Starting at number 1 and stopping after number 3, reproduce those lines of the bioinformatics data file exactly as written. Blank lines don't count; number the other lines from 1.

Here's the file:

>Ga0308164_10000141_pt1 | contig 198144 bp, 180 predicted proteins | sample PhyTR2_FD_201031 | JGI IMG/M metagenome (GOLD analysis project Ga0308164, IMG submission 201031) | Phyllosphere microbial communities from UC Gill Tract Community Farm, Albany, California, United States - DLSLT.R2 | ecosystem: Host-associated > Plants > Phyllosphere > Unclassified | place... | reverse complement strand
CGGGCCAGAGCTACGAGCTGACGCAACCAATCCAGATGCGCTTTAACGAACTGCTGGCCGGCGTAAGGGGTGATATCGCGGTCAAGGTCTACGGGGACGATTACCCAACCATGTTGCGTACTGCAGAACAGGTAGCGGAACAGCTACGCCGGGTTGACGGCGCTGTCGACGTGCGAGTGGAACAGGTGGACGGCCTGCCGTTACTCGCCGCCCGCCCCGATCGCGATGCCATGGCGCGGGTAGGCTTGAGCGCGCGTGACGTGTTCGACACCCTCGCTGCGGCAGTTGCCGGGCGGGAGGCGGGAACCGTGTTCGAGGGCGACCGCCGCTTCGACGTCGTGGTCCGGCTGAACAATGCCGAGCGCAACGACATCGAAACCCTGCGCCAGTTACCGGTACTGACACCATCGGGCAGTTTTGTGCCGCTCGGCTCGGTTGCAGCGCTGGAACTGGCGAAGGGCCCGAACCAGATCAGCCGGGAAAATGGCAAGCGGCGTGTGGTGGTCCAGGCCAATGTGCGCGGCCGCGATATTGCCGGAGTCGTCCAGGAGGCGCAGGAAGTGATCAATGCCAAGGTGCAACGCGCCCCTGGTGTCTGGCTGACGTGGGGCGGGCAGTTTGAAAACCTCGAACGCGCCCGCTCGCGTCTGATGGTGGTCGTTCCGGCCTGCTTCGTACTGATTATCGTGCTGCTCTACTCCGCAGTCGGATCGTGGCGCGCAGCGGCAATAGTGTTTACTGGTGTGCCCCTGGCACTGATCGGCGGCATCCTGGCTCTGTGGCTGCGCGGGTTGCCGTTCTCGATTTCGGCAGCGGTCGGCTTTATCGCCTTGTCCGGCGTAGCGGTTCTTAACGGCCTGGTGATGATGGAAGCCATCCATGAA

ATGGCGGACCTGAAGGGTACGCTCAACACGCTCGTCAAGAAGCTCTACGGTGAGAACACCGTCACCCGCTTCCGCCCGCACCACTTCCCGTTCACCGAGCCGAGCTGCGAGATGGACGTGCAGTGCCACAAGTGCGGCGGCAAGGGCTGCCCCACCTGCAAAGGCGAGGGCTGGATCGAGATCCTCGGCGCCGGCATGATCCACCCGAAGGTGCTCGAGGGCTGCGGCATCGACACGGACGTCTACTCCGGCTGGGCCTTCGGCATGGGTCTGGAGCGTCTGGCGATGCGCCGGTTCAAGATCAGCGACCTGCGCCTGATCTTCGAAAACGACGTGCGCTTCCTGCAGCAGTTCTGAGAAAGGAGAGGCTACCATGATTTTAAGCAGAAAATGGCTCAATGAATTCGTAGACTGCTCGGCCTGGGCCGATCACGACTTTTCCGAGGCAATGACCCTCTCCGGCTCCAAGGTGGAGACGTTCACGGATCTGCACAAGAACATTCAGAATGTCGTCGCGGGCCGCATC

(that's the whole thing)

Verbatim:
>Ga0308164_10000141_pt1 | contig 198144 bp, 180 predicted proteins | sample PhyTR2_FD_201031 | JGI IMG/M metagenome (GOLD analysis project Ga0308164, IMG submission 201031) | Phyllosphere microbial communities from UC Gill Tract Community Farm, Albany, California, United States - DLSLT.R2 | ecosystem: Host-associated > Plants > Phyllosphere > Unclassified | place... | reverse complement strand
CGGGCCAGAGCTACGAGCTGACGCAACCAATCCAGATGCGCTTTAACGAACTGCTGGCCGGCGTAAGGGGTGATATCGCGGTCAAGGTCTACGGGGACGATTACCCAACCATGTTGCGTACTGCAGAACAGGTAGCGGAACAGCTACGCCGGGTTGACGGCGCTGTCGACGTGCGAGTGGAACAGGTGGACGGCCTGCCGTTACTCGCCGCCCGCCCCGATCGCGATGCCATGGCGCGGGTAGGCTTGAGCGCGCGTGACGTGTTCGACACCCTCGCTGCGGCAGTTGCCGGGCGGGAGGCGGGAACCGTGTTCGAGGGCGACCGCCGCTTCGACGTCGTGGTCCGGCTGAACAATGCCGAGCGCAACGACATCGAAACCCTGCGCCAGTTACCGGTACTGACACCATCGGGCAGTTTTGTGCCGCTCGGCTCGGTTGCAGCGCTGGAACTGGCGAAGGGCCCGAACCAGATCAGCCGGGAAAATGGCAAGCGGCGTGTGGTGGTCCAGGCCAATGTGCGCGGCCGCGATATTGCCGGAGTCGTCCAGGAGGCGCAGGAAGTGATCAATGCCAAGGTGCAACGCGCCCCTGGTGTCTGGCTGACGTGGGGCGGGCAGTTTGAAAACCTCGAACGCGCCCGCTCGCGTCTGATGGTGGTCGTTCCGGCCTGCTTCGTACTGATTATCGTGCTGCTCTACTCCGCAGTCGGATCGTGGCGCGCAGCGGCAATAGTGTTTACTGGTGTGCCCCTGGCACTGATCGGCGGCATCCTGGCTCTGTGGCTGCGCGGGTTGCCGTTCTCGATTTCGGCAGCGGTCGGCTTTATCGCCTTGTCCGGCGTAGCGGTTCTTAACGGCCTGGTGATGATGGAAGCCATCCATGAA

ATGGCGGACCTGAAGGGTACGCTCAACACGCTCGTCAAGAAGCTCTACGGTGAGAACACCGTCACCCGCTTCCGCCCGCACCACTTCCCGTTCACCGAGCCGAGCTGCGAGATGGACGTGCAGTGCCACAAGTGCGGCGGCAAGGGCTGCCCCACCTGCAAAGGCGAGGGCTGGATCGAGATCCTCGGCGCCGGCATGATCCACCCGAAGGTGCTCGAGGGCTGCGGCATCGACACGGACGTCTACTCCGGCTGGGCCTTCGGCATGGGTCTGGAGCGTCTGGCGATGCGCCGGTTCAAGATCAGCGACCTGCGCCTGATCTTCGAAAACGACGTGCGCTTCCTGCAGCAGTTCTGAGAAAGGAGAGGCTACCATGATTTTAAGCAGAAAATGGCTCAATGAATTCGTAGACTGCTCGGCCTGGGCCGATCACGACTTTTCCGAGGCAATGACCCTCTCCGGCTCCAAGGTGGAGACGTTCACGGATCTGCACAAGAACATTCAGAATGTCGTCGCGGGCCGCATC